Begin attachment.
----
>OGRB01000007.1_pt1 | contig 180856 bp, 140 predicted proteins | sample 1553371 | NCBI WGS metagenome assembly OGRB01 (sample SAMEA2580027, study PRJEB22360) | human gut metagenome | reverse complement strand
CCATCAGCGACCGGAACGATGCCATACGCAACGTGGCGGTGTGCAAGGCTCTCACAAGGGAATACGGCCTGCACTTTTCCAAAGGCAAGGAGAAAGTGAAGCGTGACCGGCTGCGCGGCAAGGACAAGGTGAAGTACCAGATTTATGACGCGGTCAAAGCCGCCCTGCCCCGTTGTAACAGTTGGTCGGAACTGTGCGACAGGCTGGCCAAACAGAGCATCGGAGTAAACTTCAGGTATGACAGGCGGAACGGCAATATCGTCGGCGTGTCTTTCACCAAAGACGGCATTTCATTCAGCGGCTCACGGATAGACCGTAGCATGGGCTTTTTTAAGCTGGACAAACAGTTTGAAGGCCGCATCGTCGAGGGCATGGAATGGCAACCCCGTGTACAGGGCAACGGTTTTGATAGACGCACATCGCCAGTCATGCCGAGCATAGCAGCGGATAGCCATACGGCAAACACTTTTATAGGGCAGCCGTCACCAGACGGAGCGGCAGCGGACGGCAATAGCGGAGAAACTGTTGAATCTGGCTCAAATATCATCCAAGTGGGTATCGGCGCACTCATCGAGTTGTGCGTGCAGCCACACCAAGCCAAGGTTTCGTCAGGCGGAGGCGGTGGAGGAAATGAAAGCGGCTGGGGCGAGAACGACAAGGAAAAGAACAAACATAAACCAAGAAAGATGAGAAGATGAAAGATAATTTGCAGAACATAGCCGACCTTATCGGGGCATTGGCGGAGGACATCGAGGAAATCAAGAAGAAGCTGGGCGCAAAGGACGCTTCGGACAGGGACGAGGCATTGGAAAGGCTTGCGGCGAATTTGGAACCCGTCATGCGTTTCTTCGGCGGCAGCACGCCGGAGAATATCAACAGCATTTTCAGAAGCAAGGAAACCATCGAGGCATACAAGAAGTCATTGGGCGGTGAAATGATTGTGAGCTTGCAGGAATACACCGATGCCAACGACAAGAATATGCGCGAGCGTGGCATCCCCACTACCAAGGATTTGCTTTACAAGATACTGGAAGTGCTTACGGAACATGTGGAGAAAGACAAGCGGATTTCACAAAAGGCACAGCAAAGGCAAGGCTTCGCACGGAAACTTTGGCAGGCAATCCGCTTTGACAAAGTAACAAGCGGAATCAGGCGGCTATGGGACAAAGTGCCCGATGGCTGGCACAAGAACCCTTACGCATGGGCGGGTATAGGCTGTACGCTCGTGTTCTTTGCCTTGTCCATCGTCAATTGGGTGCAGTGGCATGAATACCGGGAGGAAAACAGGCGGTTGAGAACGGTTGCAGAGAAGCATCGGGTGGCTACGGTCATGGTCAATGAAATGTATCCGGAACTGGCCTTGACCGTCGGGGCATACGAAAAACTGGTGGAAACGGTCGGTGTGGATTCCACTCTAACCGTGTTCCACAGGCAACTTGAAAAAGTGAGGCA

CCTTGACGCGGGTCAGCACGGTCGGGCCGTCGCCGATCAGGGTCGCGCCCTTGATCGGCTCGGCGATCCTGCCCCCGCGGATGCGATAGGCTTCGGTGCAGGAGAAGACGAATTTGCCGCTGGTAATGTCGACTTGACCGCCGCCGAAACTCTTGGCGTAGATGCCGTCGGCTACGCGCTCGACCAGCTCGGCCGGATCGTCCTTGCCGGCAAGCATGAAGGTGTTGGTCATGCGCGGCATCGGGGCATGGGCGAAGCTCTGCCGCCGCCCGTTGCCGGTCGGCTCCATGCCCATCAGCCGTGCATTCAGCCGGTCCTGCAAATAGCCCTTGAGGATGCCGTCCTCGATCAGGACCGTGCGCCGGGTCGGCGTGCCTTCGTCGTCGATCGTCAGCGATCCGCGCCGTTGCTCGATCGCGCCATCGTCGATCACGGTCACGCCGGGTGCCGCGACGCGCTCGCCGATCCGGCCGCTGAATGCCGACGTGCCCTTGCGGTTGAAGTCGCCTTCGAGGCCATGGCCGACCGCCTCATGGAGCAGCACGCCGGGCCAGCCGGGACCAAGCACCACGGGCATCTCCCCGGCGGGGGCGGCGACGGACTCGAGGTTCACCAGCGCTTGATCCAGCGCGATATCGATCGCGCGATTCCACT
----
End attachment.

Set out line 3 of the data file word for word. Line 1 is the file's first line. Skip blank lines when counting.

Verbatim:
CCTTGACGCGGGTCAGCACGGTCGGGCCGTCGCCGATCAGGGTCGCGCCCTTGATCGGCTCGGCGATCCTGCCCCCGCGGATGCGATAGGCTTCGGTGCAGGAGAAGACGAATTTGCCGCTGGTAATGTCGACTTGACCGCCGCCGAAACTCTTGGCGTAGATGCCGTCGGCTACGCGCTCGACCAGCTCGGCCGGATCGTCCTTGCCGGCAAGCATGAAGGTGTTGGTCATGCGCGGCATCGGGGCATGGGCGAAGCTCTGCCGCCGCCCGTTGCCGGTCGGCTCCATGCCCATCAGCCGTGCATTCAGCCGGTCCTGCAAATAGCCCTTGAGGATGCCGTCCTCGATCAGGACCGTGCGCCGGGTCGGCGTGCCTTCGTCGTCGATCGTCAGCGATCCGCGCCGTTGCTCGATCGCGCCATCGTCGATCACGGTCACGCCGGGTGCCGCGACGCGCTCGCCGATCCGGCCGCTGAATGCCGACGTGCCCTTGCGGTTGAAGTCGCCTTCGAGGCCATGGCCGACCGCCTCATGGAGCAGCACGCCGGGCCAGCCGGGACCAAGCACCACGGGCATCTCCCCGGCGGGGGCGGCGACGGACTCGAGGTTCACCAGCGCTTGATCCAGCGCGATATCGATCGCGCGATTCCACT